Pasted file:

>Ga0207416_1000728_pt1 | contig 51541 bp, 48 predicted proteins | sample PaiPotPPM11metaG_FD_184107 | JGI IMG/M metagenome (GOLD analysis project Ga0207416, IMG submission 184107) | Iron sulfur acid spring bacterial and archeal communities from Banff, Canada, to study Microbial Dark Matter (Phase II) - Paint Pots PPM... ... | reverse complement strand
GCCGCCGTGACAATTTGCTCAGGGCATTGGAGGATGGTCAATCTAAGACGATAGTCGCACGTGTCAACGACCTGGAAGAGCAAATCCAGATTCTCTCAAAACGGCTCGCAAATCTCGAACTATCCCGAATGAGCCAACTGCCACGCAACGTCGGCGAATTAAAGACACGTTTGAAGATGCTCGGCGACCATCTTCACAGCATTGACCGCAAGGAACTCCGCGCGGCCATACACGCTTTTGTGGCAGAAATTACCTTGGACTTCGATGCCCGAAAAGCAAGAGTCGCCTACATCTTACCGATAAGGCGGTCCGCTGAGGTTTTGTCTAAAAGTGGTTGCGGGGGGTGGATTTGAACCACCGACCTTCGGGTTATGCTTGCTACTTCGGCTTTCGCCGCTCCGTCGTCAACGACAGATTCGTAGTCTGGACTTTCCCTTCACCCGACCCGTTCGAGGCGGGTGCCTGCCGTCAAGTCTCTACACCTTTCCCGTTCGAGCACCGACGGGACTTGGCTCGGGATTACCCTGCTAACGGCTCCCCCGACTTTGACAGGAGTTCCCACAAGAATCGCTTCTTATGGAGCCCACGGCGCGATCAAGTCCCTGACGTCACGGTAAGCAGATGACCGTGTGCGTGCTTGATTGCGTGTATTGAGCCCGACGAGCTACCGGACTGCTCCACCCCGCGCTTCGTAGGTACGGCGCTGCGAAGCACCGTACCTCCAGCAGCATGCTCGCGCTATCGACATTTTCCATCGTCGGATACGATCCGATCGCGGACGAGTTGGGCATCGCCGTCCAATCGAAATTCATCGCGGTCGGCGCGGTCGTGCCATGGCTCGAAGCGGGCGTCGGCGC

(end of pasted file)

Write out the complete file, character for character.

>Ga0207416_1000728_pt1 | contig 51541 bp, 48 predicted proteins | sample PaiPotPPM11metaG_FD_184107 | JGI IMG/M metagenome (GOLD analysis project Ga0207416, IMG submission 184107) | Iron sulfur acid spring bacterial and archeal communities from Banff, Canada, to study Microbial Dark Matter (Phase II) - Paint Pots PPM... ... | reverse complement strand
GCCGCCGTGACAATTTGCTCAGGGCATTGGAGGATGGTCAATCTAAGACGATAGTCGCACGTGTCAACGACCTGGAAGAGCAAATCCAGATTCTCTCAAAACGGCTCGCAAATCTCGAACTATCCCGAATGAGCCAACTGCCACGCAACGTCGGCGAATTAAAGACACGTTTGAAGATGCTCGGCGACCATCTTCACAGCATTGACCGCAAGGAACTCCGCGCGGCCATACACGCTTTTGTGGCAGAAATTACCTTGGACTTCGATGCCCGAAAAGCAAGAGTCGCCTACATCTTACCGATAAGGCGGTCCGCTGAGGTTTTGTCTAAAAGTGGTTGCGGGGGGTGGATTTGAACCACCGACCTTCGGGTTATGCTTGCTACTTCGGCTTTCGCCGCTCCGTCGTCAACGACAGATTCGTAGTCTGGACTTTCCCTTCACCCGACCCGTTCGAGGCGGGTGCCTGCCGTCAAGTCTCTACACCTTTCCCGTTCGAGCACCGACGGGACTTGGCTCGGGATTACCCTGCTAACGGCTCCCCCGACTTTGACAGGAGTTCCCACAAGAATCGCTTCTTATGGAGCCCACGGCGCGATCAAGTCCCTGACGTCACGGTAAGCAGATGACCGTGTGCGTGCTTGATTGCGTGTATTGAGCCCGACGAGCTACCGGACTGCTCCACCCCGCGCTTCGTAGGTACGGCGCTGCGAAGCACCGTACCTCCAGCAGCATGCTCGCGCTATCGACATTTTCCATCGTCGGATACGATCCGATCGCGGACGAGTTGGGCATCGCCGTCCAATCGAAATTCATCGCGGTCGGCGCGGTCGTGCCATGGCTCGAAGCGGGCGTCGGCGC